Following an insipid friendly performance against Georgia in Istanbul, Korea kicked off its ’22 World Cup Qualification journey with an away win against Turkmenistan.
We ditched the three-at-the-back formation and started with a more familiar line-up:
A significant change in personnel to the line-up v Georgia; Kim Seung-gyu, now all but Korea’s starting goalkeeper, started over Gu Sung-yun between the sticks. Lee Yong came in for Park Ji-soo, completing what now seems to be our standard back four. Jung Woo-young, Hwang In-beom, Lee Jae-sung, Na Sang-ho, and Hwang Ui-jo took over for Paik Seung-ho, Kwon Chang-hoon, Lee Kang-in, Hwang Hee-chan, and Lee Jeong-hyeop — thank god for that.
Our familiarity with how we set-up was apparent as early as 7 minutes in. Hwang Ui-jo starting the row of opportunities with an off-target header at the top of the 6-yard box from a delicious cross by Lee Yong.
Despite our compact shape, it was clear that we were a side that utilizes wing play. In the 9th minute, Na Sang-ho managed to nick possession down the right only to squeeze in a parried shot to the goakeeper’s near post. Then just a minute later, Lee Jae-sung found Hwang Ui-jo, clear of his last man, with a curled through ball. Ui-jo could just manage to send his first-time shot straight to the oncoming goalkeeper who did well to clear his lines.
But Korea would finally capitalize on early momentum; in the 13th minute, Hwang In-beom carried the ball into the box, and after two quick passes, Lee Jae-sung set up the oncoming Lee Yong, whose first time cross found the legs of a defender and pinged out to Na Sang-ho.
Despite the lead, Korea failed to raise the tempo, and despite sitting deep, Turkmenistan had a chance of its own; Orazsahedow, their number 9, found himself one-on-one with Kim Min-jae, who was uncharacteristically sluggish, and made enough space for himself before releasing one just inside the box. Kim Seung-gyu was up to the task.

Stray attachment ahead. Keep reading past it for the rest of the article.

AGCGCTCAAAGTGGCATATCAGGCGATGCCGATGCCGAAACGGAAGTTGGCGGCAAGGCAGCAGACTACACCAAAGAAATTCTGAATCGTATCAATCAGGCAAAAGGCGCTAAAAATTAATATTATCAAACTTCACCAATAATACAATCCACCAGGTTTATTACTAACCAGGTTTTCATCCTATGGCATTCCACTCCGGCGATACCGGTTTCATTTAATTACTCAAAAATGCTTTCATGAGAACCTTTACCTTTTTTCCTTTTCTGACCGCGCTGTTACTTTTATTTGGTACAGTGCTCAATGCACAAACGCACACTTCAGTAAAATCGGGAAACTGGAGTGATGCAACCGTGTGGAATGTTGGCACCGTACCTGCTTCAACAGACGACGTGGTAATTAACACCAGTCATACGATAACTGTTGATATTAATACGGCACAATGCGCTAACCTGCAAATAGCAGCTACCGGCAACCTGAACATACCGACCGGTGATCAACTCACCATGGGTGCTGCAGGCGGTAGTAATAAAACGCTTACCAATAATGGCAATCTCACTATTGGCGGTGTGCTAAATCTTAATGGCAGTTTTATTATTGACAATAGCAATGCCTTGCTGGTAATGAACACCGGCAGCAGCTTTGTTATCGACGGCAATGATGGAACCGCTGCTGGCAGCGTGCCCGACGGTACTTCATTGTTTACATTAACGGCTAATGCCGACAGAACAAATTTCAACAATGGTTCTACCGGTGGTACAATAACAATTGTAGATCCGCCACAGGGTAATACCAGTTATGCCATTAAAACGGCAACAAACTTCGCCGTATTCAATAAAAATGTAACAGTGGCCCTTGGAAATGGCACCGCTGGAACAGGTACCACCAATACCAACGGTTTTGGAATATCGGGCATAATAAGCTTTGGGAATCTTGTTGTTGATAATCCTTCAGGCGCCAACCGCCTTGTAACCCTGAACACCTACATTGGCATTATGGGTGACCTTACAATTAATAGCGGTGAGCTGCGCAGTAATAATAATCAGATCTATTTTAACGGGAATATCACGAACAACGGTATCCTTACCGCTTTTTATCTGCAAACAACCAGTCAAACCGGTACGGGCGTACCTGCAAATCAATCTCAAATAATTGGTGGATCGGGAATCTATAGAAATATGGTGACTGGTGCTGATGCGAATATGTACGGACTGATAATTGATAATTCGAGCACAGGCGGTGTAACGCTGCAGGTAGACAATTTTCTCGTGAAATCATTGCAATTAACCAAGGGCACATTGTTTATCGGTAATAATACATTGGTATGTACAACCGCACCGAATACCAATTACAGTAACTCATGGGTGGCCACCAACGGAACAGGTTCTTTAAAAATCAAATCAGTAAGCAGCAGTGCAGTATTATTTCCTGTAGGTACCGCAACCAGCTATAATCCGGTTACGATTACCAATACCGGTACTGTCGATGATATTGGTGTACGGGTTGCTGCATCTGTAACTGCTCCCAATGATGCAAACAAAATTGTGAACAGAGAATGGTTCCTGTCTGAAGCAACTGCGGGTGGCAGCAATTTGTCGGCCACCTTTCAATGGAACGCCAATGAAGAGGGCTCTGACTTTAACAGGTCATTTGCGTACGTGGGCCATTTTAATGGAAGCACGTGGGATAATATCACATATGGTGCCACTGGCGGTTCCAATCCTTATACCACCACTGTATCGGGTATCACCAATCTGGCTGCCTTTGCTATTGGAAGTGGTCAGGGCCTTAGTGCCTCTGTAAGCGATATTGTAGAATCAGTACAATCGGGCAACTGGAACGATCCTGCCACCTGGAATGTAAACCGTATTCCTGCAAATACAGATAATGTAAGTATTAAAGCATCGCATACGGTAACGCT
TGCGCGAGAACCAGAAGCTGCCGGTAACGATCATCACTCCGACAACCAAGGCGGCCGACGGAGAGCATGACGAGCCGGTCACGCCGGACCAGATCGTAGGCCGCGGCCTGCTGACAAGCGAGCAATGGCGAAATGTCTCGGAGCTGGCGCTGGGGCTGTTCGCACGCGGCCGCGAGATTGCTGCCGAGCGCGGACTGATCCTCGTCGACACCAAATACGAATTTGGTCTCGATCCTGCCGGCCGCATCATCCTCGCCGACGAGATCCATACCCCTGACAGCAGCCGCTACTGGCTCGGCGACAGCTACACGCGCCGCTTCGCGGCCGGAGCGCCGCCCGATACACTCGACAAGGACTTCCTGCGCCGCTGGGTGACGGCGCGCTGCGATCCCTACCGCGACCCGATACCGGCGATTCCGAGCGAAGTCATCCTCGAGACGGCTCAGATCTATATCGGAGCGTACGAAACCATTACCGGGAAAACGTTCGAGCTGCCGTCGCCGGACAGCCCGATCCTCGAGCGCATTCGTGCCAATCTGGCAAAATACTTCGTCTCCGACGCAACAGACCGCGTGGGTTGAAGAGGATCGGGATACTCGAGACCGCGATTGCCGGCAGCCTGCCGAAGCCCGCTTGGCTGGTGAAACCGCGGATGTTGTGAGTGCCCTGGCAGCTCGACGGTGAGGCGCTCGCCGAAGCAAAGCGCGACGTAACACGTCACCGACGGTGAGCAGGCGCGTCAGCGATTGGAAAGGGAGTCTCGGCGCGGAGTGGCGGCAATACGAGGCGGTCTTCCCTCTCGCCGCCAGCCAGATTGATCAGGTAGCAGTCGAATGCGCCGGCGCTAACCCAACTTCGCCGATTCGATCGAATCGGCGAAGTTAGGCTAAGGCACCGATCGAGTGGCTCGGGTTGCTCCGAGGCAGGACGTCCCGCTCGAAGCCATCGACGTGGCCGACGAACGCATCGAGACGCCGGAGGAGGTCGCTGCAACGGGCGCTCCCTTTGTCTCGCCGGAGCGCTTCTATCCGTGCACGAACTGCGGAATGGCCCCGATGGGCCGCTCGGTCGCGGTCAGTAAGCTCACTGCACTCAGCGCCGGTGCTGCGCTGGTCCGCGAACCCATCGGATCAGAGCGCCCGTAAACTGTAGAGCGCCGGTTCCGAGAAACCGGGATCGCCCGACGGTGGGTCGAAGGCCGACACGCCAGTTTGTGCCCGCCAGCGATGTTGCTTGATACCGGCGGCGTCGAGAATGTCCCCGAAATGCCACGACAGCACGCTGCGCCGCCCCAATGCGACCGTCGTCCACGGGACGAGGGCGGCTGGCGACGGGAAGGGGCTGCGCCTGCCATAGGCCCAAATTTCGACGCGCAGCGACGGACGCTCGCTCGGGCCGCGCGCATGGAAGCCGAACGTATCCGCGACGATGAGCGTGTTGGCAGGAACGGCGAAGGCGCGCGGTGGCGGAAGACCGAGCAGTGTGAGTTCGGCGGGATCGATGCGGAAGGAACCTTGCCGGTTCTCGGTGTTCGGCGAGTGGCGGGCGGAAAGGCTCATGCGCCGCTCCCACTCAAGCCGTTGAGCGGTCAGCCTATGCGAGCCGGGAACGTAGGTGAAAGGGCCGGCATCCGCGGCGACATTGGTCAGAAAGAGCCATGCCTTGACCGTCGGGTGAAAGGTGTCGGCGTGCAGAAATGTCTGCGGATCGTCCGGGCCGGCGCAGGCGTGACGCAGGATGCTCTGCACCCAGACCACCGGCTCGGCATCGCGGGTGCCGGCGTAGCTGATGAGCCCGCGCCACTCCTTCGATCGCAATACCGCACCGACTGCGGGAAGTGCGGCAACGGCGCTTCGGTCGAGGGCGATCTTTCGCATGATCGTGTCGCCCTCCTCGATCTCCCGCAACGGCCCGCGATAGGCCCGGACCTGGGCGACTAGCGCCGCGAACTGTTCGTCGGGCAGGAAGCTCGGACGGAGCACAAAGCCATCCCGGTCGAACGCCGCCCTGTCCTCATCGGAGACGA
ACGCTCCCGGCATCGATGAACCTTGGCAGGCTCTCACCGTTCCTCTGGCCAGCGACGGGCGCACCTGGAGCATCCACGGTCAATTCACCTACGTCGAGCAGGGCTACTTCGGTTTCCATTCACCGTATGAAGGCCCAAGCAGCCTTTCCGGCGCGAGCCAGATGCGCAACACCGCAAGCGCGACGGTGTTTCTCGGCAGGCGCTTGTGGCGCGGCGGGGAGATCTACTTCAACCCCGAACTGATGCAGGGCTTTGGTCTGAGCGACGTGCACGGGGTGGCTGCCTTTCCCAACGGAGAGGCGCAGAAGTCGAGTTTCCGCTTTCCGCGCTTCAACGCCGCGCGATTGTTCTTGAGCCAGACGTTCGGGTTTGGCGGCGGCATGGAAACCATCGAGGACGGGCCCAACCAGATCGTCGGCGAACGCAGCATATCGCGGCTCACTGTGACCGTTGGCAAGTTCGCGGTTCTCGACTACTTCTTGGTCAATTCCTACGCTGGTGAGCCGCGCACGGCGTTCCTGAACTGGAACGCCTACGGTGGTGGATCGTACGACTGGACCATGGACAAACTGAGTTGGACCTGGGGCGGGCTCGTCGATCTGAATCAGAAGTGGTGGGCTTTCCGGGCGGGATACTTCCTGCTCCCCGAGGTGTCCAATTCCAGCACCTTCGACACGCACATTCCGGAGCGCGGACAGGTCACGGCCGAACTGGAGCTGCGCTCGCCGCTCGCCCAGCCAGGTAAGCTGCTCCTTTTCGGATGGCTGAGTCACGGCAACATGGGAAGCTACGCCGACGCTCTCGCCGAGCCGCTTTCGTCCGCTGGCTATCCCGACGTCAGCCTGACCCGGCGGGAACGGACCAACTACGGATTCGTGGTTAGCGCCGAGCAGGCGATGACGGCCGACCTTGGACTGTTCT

Beyond that, we had the majority of possession, and our opportunities continued to develop from play on the wings. We nearly had two to show for it before the end of the first half — it was Lee Yong once again who put in another deep cross and found Kim Jin-su after the Turkmen goalkeeper failed to collect. From within the six yard box, Jin-su thumped it through three defenders. It would be ruled out for offsides.
The first half fizzed out to an ugly end after that early spurt. Unfortunately, there wouldn’t be much to build on as we languished in the following half.
If there ever were a game to show that Korea plays at its opponents level, it was this one. Turkmenistan came away with chances within the first fifteen minutes of the restart — Kim Min-jae the guilty party for exposing our side, either losing possession, his man, or his positioning.
But the best chance came from the Turkmen’s left channel; a deft flick off a throw eliminated Kim Min-jae from play, and the lost man whipped in a low-cross, mercifully skied.
After that spell, we regained some semblance of control in the game. We were comfortable sitting in the middle of the pitch spraying possession around opposition looking to catch us off the break, but there was no penetration or change in tempo. Kwon Chang-hoon was introduced to the game in the 66′ for Na Sang-ho. It didn’t change anything.
Our attacking strategy didn’t change from the first half. In fact, it seemed to be worse. Lee Yong continued to operate as a crossing machine whenever he received the ball. Son Heung-min sat sat so deep, and our midfield was utterly bereft of creativity. Jung Woo-young seemed to be the most influential in midfield amongst personnel that includes Lee Jae-sung and Hwang In-beom. That’s not great.
But he gets a pass this time; In the 82′, Son was chopped down at the top of their box, and with a free-kick awarded, Jung Woo-young would thump in a bullet past the diving keeper that even Kim Seung-gyu couldn’t help but stride across the pitch to show some love.
Beyond two late subs with Kim Shin-wook in for Hwang Ui-jo, and Hong Chul for the booked Kim Jin-su, nothing happened. Play remained sluggish with low bursts of poor football. Son Heung-min sat deeper and deeper, more often found in the middle of the pitch regaining possession than near the opponent’s box making runs. Our midfield remained anonymous. The ball would find itself on either side of the pitch, and we’d end up just crossing it in.
We actually scored another goal too, but it was ruled out for a foul after Kim Shin-wook completely bodied the Turkmen goalkeeper. At least the referee is fair in not booking him considering how many challenges Turkmenistan had gotten away with.
In the end, job done. In World Cup Qualifying, every point is valuable, and a clean sheet is always something to appreciate. Our play was suspect, but hopefully the answer to that is time. Bento may have found an answer to how Korea plays against bunkering AFC sides by making us patient playing compact in their half, but there remains a lot to be said about unbalanced work from our fullbacks with our midfield providing no creativity to lighten their offensive responsibilities.
But — again — job done. The road to ’22 starts now. It begins with 3 points.